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U.S. Department of State - Center of Excellence Collection at U.Va. Library

Center of Excellence - State Department

Department of State seal    

As an Association of Southeastern Research Libraries (ASERL), Center of Excellence (COE) for the State Department U.Va.'s Shannon Library is inventorying, cataloging, enhancing, and preserving its State Department collections.
Read more about ASERL’s Collaborative Federal Depository Program (CFDP) and the Centers of Excellence.

see also State Department Homepage (see Subject Index and History)

State Department Publications - Overview

State Department

The Executive-branch department now known as the Department of State was created on July 27, 1789 as the “Department of Foreign Affairs.” Its name was changed to the “Department of State” in September of the same year.

The department’s primary mandate is foreign policy and diplomacy, as elucidated by the 2013 Government Manual:

The Department of State ...  advises the President and leads the Nation in foreign policy issues to advance freedom and democracy for the American people and the international community. To this end, the Department compiles research on American overseas interests, disseminates information on foreign policy to the public, negotiates treaties and agreements with foreign nations, and represents the United States in the United Nations and other international organizations and conferences.[1]

Diplomacy is all about “words,” so it makes sense that the State Department is a prolific publisher of information. This information is published in multiple media—in print, in microform, and online. This article will introduce you to some of the most important publications produced by State.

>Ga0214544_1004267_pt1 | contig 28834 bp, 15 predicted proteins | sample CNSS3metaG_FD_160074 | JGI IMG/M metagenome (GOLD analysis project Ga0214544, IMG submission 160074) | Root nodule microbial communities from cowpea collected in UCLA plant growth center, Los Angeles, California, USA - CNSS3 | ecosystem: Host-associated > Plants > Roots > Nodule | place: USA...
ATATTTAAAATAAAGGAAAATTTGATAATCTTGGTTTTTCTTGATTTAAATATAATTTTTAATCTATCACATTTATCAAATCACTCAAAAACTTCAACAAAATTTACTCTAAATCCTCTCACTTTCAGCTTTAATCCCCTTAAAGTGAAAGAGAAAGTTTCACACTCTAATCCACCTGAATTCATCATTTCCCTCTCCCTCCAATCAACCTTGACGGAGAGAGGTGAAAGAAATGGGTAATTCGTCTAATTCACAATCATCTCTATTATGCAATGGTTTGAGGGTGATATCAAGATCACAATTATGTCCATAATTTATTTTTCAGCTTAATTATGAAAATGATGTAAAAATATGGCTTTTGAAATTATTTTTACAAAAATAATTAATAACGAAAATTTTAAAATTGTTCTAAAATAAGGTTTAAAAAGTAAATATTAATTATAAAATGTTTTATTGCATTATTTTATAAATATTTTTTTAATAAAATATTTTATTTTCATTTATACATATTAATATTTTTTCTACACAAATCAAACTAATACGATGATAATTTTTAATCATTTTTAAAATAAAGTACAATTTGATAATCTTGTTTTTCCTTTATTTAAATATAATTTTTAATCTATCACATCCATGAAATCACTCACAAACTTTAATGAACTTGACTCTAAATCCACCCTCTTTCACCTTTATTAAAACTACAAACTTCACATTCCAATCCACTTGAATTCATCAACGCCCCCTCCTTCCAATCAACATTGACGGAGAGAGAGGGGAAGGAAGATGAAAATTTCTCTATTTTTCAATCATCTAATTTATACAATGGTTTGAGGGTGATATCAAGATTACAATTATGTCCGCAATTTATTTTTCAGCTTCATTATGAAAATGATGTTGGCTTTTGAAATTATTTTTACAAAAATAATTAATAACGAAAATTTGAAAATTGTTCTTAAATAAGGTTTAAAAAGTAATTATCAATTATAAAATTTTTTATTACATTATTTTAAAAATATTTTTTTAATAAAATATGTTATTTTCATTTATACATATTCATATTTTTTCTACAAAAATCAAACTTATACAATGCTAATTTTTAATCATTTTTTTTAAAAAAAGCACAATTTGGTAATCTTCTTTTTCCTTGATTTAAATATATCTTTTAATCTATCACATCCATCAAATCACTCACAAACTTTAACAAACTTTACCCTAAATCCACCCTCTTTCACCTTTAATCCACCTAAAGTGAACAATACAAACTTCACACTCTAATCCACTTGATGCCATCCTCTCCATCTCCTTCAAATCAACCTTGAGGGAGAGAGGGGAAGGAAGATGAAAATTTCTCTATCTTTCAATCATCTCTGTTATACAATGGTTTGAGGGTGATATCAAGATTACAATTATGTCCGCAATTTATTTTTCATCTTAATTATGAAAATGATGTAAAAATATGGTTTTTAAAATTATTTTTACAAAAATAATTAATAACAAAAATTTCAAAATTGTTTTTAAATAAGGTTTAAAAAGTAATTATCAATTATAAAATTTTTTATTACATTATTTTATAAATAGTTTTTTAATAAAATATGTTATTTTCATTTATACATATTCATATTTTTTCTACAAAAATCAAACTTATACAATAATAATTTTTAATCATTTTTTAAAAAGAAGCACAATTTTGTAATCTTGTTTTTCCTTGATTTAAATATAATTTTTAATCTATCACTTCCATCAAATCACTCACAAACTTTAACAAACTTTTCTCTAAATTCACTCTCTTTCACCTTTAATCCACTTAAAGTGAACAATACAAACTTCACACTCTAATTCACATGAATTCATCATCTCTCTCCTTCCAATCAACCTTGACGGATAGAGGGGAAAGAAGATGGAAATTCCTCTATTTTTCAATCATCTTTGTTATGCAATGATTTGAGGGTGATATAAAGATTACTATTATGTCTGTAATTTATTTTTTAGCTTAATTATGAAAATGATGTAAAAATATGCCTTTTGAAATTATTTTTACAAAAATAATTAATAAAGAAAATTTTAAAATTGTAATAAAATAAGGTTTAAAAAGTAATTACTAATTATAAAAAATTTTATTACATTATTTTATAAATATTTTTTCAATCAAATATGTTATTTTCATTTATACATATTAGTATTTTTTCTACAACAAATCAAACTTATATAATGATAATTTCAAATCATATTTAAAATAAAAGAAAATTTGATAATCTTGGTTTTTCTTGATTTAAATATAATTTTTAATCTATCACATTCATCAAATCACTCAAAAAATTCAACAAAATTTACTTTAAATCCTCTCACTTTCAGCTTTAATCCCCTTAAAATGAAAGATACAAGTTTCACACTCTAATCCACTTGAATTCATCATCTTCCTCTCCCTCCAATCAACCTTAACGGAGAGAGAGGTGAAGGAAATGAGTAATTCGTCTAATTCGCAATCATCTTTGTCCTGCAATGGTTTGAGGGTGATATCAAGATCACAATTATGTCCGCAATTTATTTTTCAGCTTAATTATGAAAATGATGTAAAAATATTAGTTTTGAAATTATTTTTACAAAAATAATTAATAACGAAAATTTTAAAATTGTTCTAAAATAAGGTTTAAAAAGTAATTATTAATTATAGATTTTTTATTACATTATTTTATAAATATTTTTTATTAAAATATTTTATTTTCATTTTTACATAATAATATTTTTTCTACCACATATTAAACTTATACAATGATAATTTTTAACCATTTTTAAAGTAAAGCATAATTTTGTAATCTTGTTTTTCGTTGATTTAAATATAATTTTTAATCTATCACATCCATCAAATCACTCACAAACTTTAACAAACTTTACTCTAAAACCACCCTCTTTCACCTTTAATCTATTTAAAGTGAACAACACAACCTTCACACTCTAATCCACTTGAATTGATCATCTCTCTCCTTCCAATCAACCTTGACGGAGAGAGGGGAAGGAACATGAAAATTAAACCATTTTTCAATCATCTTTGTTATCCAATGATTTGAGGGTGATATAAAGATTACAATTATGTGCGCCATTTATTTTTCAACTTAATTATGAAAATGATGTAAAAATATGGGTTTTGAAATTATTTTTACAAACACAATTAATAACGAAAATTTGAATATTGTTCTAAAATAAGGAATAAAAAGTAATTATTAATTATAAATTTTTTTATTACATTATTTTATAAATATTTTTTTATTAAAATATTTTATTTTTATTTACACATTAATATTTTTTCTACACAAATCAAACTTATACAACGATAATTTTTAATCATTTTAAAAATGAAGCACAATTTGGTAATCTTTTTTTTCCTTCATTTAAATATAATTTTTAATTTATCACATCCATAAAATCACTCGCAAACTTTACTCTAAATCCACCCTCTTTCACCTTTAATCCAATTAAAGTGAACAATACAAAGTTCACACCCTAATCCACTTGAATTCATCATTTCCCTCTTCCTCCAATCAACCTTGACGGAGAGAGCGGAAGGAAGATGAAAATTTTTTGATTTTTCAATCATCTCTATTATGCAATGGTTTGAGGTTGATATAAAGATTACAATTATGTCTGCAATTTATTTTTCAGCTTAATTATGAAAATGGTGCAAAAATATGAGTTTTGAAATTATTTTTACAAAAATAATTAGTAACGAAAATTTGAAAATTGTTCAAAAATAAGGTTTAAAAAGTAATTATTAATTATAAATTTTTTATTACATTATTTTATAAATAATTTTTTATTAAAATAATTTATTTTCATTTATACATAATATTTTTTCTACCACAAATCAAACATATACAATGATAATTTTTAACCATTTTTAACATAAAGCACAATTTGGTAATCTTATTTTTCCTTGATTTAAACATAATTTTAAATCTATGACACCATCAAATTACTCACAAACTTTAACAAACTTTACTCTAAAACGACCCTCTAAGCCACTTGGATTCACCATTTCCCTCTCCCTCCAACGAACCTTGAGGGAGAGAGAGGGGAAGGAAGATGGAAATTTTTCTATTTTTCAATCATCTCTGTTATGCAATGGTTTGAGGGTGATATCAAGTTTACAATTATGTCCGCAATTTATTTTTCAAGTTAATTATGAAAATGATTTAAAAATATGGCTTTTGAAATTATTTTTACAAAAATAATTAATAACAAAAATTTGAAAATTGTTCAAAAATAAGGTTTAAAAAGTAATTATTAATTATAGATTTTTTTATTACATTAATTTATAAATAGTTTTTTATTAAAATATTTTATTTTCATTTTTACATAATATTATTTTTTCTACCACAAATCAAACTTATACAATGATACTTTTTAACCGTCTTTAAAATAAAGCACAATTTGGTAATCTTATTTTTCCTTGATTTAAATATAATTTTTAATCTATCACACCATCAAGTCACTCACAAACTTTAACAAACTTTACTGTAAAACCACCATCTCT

The State Department makes many of their publications—historical and contemporary—available online for use by the public. However, new presidential administrations tend to rearrange the organization of their departmental websites, so it may take a bit of investigation to find a particular document, even if you have found it online before. One helpful method when looking for publically available information that has moved is to identify the title under which the publication initially appeared. This can be done by consulting the Catalog of U.S. Government Publications (formerly the Monthly Catalog), Donna Andriot’s Guide to U.S. Government Publications, or WorldCat. Armed with the title of a print publication, you can search the internet for open access versions of the document, search the State Department’s website, or call the State Department library for assistance.

Major Publications
These are some of the major series of publications produced by State – covering foreign affairs, treaties, and personnel.  As of January 4th, 2019, current editions of many of the State Department publications described here can be found on the department’s master list of publications online.

American State Papers: Foreign Affairs
For the first forty years of the United States’ existence, the documents of Congress went largely undistributed. In 1831, Congress finally decided that it was about time to republish—and, in some cases, publish for the first time—its documents so that “those who may desire […] be acquainted with the action of the Government, and the legislative and documentary history of the United States.”[2]

To this end, Congress mandated printers Joseph Gales and William Seaton to compile these early documents into the American State Papers. The ASP comprised ten topical series, the first of which dealt with relations between the United States and foreign powers.

The ASP: Foreign Relations series covers the period of 1789 – 1817, and contains presidential speeches (including inaugural addresses, written and spoken), treaty communications, and other communications under the heading of foreign relations. As the precursor to the U.S. Congressional Serial Set and the State Department’s Foreign Relations of the United States, the American State Papers provides vital insight into the early years of the United States and its role in the world.

Foreign Relations of the United States – SuDoc S 1.1: